Florida Teen and Her Brother Recount Terrifying Shark Attack: ‘He Just Kept Coming’

by Lauren Boisvert
florida-teen-and-her-brother-recount-terrifying-shark-attack-experience-he-just-kept-coming

On Thursday, June 30, 17-year-old named Addison Bethea was scalloping near Grassy Island at Keaton Beach in Taylor County, FL when she was bitten on the leg by a shark. She spoke to Good Morning America from her hospital room in Tallahassee, FL today, where she was in good spirits, even if her leg was still in bad shape.

“And the next thing I know something latches onto my leg and I was like that’s not right. And then I look and it’s a big old shark,” she shared, per ABC News. “Then I remember from watching the Animal Planet to like…punch [it] in the nose or something like that. And I couldn’t get around to his nose the way he bit me.”

Punching a shark in the nose actually has some basis in science, and it does work when the angles are right; sharks have highly sensitive electroreceptors in their noses, called Ampullae of Lorenzini. They work in a way that let sharks detect electric fields. Because these organs are so sensitive–are essentially bundles of nerves beneath the cartilage–a good punch in the nose can dull a shark’s senses and slow down an attack. This can give you enough time to get away.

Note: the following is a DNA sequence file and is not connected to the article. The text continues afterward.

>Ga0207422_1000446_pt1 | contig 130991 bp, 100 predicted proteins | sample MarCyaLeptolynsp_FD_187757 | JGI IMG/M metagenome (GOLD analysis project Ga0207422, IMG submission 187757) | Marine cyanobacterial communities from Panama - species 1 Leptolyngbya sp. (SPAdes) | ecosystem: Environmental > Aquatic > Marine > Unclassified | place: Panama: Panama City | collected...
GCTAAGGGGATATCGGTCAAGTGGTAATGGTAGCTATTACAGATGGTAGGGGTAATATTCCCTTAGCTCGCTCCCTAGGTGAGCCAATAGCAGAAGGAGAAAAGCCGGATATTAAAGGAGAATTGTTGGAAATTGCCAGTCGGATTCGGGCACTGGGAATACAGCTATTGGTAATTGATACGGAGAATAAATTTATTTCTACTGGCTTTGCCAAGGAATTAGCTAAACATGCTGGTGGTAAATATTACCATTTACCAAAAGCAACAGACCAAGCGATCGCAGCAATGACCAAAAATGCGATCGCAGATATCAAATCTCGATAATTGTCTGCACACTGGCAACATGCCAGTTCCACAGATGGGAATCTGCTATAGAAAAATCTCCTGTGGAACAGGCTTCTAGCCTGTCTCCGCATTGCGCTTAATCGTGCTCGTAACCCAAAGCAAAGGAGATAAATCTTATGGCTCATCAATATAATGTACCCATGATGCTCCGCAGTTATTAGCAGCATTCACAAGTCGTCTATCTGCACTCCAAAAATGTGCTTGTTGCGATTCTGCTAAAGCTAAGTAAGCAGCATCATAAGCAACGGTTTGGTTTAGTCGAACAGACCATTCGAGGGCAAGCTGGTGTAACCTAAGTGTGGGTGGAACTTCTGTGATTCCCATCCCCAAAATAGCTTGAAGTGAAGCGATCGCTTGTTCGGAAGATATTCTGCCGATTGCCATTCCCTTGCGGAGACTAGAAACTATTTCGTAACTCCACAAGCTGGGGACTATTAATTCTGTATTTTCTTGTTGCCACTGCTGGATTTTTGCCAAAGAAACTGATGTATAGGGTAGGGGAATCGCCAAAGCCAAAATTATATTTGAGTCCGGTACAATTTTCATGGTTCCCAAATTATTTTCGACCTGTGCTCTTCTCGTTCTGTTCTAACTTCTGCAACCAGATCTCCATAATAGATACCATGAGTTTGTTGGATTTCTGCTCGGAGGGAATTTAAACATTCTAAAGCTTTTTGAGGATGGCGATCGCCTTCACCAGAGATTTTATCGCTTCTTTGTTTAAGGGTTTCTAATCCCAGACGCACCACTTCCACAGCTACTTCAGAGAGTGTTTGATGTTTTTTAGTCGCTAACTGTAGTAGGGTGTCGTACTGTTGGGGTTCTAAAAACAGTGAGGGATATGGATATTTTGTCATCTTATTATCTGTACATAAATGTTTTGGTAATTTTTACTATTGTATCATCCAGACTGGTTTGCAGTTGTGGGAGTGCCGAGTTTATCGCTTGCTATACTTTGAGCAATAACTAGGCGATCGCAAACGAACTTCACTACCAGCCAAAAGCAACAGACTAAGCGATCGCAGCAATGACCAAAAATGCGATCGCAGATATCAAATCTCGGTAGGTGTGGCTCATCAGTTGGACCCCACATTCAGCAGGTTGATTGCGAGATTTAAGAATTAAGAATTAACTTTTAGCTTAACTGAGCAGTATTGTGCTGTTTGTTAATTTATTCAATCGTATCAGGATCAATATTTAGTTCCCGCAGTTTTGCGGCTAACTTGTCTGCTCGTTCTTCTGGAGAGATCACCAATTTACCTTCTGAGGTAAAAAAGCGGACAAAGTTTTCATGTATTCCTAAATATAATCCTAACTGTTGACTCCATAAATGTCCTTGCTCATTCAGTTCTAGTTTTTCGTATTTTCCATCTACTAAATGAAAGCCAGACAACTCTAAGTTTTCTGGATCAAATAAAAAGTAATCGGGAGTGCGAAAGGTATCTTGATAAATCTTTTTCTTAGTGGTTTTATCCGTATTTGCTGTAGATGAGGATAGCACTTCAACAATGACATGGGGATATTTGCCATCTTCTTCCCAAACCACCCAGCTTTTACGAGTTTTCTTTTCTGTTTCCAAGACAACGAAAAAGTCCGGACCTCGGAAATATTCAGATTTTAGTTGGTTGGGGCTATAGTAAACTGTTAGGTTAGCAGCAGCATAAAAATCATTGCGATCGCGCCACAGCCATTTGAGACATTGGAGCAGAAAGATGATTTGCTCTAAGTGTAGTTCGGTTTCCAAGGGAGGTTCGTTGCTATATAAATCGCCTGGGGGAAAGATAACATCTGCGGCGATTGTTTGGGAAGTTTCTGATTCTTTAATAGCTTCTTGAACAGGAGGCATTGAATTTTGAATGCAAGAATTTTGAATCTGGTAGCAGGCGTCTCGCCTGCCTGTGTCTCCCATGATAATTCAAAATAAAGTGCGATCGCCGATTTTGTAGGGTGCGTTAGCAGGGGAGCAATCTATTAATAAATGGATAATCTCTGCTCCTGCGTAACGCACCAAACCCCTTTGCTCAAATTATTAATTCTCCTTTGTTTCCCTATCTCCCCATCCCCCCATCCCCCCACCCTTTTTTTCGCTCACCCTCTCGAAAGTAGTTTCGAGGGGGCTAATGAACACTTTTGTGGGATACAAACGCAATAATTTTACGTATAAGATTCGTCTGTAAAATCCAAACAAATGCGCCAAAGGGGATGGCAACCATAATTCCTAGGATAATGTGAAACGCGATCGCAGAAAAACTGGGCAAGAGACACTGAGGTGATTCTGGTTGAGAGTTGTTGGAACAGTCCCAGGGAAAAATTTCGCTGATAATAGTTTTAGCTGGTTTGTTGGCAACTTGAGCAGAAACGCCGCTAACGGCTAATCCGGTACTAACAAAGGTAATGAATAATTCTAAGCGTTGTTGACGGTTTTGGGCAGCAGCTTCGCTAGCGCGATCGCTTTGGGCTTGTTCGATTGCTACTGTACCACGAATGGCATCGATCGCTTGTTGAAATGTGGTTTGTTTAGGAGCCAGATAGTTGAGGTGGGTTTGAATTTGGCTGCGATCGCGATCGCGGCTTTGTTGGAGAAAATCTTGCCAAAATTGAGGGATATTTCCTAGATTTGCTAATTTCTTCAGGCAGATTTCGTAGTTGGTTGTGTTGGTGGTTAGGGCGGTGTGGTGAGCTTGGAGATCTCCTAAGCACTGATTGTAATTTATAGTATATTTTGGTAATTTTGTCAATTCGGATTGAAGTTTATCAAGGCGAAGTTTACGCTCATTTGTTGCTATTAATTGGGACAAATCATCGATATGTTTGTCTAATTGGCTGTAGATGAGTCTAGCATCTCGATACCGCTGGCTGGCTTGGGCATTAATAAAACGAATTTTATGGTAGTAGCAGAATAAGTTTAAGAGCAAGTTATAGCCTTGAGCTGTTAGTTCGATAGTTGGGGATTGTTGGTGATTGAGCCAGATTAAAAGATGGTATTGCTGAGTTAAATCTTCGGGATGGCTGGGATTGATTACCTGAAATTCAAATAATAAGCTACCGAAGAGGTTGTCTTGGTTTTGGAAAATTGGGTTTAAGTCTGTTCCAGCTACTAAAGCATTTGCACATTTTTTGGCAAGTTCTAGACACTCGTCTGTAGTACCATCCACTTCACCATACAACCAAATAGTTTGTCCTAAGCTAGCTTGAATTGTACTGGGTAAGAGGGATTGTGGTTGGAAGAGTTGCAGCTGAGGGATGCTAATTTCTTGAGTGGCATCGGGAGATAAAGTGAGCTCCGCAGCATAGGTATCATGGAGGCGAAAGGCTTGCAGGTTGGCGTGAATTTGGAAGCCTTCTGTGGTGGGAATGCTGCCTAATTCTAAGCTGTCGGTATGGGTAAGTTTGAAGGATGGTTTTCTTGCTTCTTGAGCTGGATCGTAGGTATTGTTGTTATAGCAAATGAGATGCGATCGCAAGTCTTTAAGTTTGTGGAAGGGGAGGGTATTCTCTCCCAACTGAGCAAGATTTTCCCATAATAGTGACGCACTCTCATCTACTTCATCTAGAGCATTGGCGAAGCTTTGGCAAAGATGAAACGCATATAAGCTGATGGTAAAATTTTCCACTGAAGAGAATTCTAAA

So, Animal Planet taught Addison right, but unfortunately she wasn’t in a situation where she could exercise her knowledge. Currently, it’s also unknown what type of shark bit her. Luckily, Addison’s brother, Rhett Willingham, is a firefighter and EMT.

“She came back up and I saw, like, the blood and everything, and I saw the shark,” said Rhett. “So then I swam over there, grabbed her, and then pushed them all, kind of trying to separate them. And he just kept coming. So I grabbed her, swam backwards and kicked him and then yelled for help.”

Teenager Survives Shark Attack in Florida Thanks to EMT Brother

Rhett made a tourniquet for Addison’s leg to control the bleeding, but her leg was intensely damaged. A nearby boater took them back to the beach. Addison was airlifted 80 miles to Tallahassee Memorial Hospital, where medical professionals listed her in critical condition.

They were able to stabilize her after one surgery; but, she’s due for another surgery to explore the extent of damage to her right leg and decide her recovery options. “Addison has a long journey to recovery, but she was in good spirits today, surrounded by her family in Tallahassee Memorial’s Pediatric Intensive Care Unit,” the hospital said in a statement.

The sheriff’s department put out a statement regarding shark safety in the wake of the incident. They wrote in part, “Some rules to follow are: never swim alone, do not enter the water near fishermen, avoid areas such as sandbars (where sharks like to congregate), do not swim near large schools of fish, and avoid erratic movements while in the water.”

Outsider.com